Well begun, it’s said, is half done. Equally, though, ending something on a good note makes it so much easier to start something else on a fresh note. So, in looking back at 2015, what better place to start with than something oozing positivity?
New Zealand, under the brave leadership of Brendon McCullum, caught the imagination of the cricket world in more ways than one at the beginning of the year. The manner in which they played the game, both the bat and ball aspect and the less obvious but equally important bits involving respect for the opposition and celebrating success without deriding failure, ensured that the fact that they did not go all the way in the World Cup was not held against them. The public in New Zealand embraced the tournament for the mega event that it is, matches were played to excellent crowds and there was a genuinely festive atmosphere almost constantly.
If New Zealand were all about the joy of the game, the more traditional powerhouses, Australia and India, were all about winning. India enjoyed a glorious run, winning all their league matches, bowling out opposition when they were hardly expected to and were finally stopped in their tracks in the semifinal by eventual winners Australia.
The World Cup held powerful meaning for other teams as well, Afghanistan notching up their first win in the tournament and Ireland showing that they were well and truly ready to mix with the big boys. Gone were the days when the Associate nations were merely tolerated at these events, like the plucky boxer who might occasionally give someone a bloody nose but not really challenge for a belt. It was the games involving the Associate nations that were the most riveting in the first half of the tournament, the bigger names playing truly well-matched clashes only later in the party.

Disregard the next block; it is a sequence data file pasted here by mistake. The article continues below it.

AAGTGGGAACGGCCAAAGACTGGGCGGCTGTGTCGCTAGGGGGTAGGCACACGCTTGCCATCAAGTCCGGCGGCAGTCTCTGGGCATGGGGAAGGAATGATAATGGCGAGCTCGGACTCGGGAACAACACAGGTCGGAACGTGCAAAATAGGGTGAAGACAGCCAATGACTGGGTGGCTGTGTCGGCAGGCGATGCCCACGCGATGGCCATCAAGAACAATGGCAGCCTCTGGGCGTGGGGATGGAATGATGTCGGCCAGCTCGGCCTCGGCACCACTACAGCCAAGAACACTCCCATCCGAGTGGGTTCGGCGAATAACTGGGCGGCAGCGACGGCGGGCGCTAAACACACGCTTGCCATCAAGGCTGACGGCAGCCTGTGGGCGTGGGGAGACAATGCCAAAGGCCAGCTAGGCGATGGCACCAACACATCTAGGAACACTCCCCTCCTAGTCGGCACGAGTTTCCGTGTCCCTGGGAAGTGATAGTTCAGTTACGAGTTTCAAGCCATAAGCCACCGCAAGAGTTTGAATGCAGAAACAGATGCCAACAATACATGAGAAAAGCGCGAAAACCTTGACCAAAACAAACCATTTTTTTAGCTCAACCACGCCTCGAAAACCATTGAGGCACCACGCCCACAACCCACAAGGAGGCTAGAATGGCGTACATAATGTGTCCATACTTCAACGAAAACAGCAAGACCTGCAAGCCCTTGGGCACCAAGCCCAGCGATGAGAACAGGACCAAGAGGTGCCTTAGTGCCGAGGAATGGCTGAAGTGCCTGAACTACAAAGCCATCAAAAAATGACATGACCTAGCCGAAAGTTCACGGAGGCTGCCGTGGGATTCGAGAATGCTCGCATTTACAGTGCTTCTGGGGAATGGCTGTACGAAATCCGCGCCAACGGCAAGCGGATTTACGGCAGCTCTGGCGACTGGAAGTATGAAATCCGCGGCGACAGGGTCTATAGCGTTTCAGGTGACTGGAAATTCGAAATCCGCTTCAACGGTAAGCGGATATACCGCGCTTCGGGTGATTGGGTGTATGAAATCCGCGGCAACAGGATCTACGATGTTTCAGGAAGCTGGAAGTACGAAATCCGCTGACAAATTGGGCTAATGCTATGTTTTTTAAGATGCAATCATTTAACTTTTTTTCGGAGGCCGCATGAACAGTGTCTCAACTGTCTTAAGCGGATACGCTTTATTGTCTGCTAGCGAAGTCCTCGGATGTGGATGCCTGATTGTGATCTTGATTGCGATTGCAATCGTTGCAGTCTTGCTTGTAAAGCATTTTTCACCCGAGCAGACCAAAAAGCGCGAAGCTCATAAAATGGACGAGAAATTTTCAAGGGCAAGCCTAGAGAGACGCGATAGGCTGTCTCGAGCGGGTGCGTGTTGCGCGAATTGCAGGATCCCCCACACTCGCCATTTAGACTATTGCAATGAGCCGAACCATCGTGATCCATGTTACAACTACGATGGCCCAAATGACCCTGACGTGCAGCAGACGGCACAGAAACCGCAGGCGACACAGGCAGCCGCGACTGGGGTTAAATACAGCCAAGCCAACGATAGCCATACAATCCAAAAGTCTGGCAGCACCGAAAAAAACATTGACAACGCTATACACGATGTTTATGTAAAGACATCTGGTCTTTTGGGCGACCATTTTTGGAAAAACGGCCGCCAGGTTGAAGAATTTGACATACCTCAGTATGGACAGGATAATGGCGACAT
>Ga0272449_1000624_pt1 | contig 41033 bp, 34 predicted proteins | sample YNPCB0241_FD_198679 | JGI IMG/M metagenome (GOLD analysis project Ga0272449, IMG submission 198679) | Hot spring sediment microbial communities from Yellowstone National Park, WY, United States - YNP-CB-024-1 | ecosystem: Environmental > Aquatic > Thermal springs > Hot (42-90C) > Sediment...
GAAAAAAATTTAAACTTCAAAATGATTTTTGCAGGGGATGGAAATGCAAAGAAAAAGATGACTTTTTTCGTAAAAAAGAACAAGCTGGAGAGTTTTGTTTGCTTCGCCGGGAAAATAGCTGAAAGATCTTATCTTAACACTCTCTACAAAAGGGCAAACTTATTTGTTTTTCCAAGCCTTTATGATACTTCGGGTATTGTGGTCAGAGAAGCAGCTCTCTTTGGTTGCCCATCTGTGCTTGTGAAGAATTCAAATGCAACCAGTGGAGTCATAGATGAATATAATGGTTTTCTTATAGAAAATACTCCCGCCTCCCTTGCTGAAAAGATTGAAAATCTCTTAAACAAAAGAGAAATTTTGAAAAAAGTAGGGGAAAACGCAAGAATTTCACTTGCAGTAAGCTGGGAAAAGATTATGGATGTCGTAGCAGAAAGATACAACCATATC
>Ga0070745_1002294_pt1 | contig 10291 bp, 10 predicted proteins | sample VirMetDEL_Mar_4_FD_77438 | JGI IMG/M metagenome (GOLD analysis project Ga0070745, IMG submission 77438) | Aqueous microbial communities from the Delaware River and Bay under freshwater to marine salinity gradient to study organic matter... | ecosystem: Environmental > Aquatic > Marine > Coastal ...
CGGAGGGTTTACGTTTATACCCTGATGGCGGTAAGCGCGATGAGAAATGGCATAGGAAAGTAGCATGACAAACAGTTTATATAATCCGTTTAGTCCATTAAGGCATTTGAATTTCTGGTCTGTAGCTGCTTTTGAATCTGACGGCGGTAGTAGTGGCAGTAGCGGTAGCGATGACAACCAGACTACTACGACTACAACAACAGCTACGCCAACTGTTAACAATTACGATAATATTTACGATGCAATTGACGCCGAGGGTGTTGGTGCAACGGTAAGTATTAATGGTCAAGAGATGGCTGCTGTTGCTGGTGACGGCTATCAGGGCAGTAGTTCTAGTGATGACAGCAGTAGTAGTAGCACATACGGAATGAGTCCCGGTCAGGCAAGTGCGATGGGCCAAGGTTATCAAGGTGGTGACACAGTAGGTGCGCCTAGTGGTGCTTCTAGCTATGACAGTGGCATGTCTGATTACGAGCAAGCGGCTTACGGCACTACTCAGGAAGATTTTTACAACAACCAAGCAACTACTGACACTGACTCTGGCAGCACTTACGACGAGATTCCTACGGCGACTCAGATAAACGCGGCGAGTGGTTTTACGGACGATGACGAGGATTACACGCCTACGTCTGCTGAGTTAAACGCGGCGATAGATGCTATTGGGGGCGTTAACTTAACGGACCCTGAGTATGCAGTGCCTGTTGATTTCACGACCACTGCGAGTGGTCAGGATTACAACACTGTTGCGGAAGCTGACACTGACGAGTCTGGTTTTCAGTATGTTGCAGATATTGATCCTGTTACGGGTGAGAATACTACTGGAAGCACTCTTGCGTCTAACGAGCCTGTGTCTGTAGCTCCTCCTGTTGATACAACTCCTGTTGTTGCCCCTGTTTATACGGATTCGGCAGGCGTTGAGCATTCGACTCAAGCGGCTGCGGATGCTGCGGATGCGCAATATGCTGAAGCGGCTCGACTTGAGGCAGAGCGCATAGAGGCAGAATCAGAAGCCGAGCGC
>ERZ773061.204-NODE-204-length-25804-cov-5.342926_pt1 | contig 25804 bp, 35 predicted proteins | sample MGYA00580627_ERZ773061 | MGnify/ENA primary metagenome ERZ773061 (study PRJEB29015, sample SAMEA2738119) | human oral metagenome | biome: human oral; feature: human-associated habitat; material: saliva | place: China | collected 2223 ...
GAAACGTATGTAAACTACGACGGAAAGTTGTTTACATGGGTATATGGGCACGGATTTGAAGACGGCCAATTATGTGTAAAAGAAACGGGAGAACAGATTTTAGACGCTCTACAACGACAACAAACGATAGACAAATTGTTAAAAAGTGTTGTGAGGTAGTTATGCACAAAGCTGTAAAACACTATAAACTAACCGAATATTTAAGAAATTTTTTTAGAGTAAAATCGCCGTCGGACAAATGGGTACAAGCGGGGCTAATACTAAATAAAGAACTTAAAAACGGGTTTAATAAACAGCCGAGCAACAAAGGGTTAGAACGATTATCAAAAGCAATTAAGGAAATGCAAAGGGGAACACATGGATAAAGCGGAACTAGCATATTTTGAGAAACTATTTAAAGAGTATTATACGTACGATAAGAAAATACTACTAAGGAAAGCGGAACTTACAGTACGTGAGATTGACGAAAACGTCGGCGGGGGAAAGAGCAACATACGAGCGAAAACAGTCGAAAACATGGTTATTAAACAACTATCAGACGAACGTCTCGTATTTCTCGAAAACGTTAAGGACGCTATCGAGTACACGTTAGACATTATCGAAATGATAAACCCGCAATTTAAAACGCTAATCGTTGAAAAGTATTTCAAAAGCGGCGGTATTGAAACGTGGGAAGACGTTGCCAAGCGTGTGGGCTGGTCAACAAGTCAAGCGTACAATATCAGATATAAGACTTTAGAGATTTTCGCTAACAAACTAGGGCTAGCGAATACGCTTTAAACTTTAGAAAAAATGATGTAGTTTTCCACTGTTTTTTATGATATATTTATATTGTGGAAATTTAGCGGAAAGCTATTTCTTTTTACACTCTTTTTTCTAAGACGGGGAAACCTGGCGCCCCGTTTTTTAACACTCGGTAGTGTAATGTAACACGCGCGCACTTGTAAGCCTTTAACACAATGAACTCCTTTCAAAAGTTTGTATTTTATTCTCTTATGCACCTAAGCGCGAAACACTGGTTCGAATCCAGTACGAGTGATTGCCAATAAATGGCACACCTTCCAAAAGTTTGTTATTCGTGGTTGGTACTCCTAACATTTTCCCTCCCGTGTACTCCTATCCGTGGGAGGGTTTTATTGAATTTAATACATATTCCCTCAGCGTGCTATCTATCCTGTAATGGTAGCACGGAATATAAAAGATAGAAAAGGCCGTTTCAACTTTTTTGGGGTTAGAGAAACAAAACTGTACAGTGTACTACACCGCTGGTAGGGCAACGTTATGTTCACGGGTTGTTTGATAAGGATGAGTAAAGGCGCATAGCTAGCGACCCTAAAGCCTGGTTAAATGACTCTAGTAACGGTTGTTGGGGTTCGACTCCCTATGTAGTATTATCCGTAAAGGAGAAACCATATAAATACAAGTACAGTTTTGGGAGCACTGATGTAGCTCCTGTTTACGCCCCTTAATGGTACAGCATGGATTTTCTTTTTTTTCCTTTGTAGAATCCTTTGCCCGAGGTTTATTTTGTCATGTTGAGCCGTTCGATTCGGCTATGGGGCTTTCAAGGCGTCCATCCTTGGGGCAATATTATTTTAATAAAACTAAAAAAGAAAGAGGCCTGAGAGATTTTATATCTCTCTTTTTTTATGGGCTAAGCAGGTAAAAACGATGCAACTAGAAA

But, while a World Cup typically dominates the headlines in the year it is played, it was far from the only significant cricket. The Ashes, in England, held sway, not least because the home team extracted revenge for its defeat in Australia in the previous edition, but because the series allowed the next great English hope, Joe Root, to settle into his role as the backbone around which the batting would be built. Root, who scored more runs in a calendar year than any English batsman previously had, is one of those batting naturals, someone who can play every format without radically altering his game. Happily for England, they managed to turn their limited-overs fortunes around too. Despite not winning a Test series other than the Ashes, and contriving to lose a Test to West Indies, England will count the year as a good one. After all, having been dumped out of the World Cup early after a string of big losses, they shook up not merely the system, but the team, and began to play the kind of free-flowing cricket that other champion limited-overs teams have embraced for years.
England’s happy year ended with a win over South Africa in Durban, bringing us to a team that will look back at 2015 with all the fondness of a patient who spent a year struggling to fight a disease that no doctor could accurately diagnose. Despite having some of the brightest talent in the world, South Africa struggled in Test cricket, winning only one of eight Tests they played in the year, failing to put up a single century partnership, and being crushed 3-0 in India, only rain in Bangalore getting in the way of a blanking out. Hashim Amla, the captain, endured a typically torrid year, runs drying up, captaincy nous deserting him at crucial times and even safe hands turning wobbly as catches went down. Amla’s troubles typified South Africa’s struggle, which is far from over.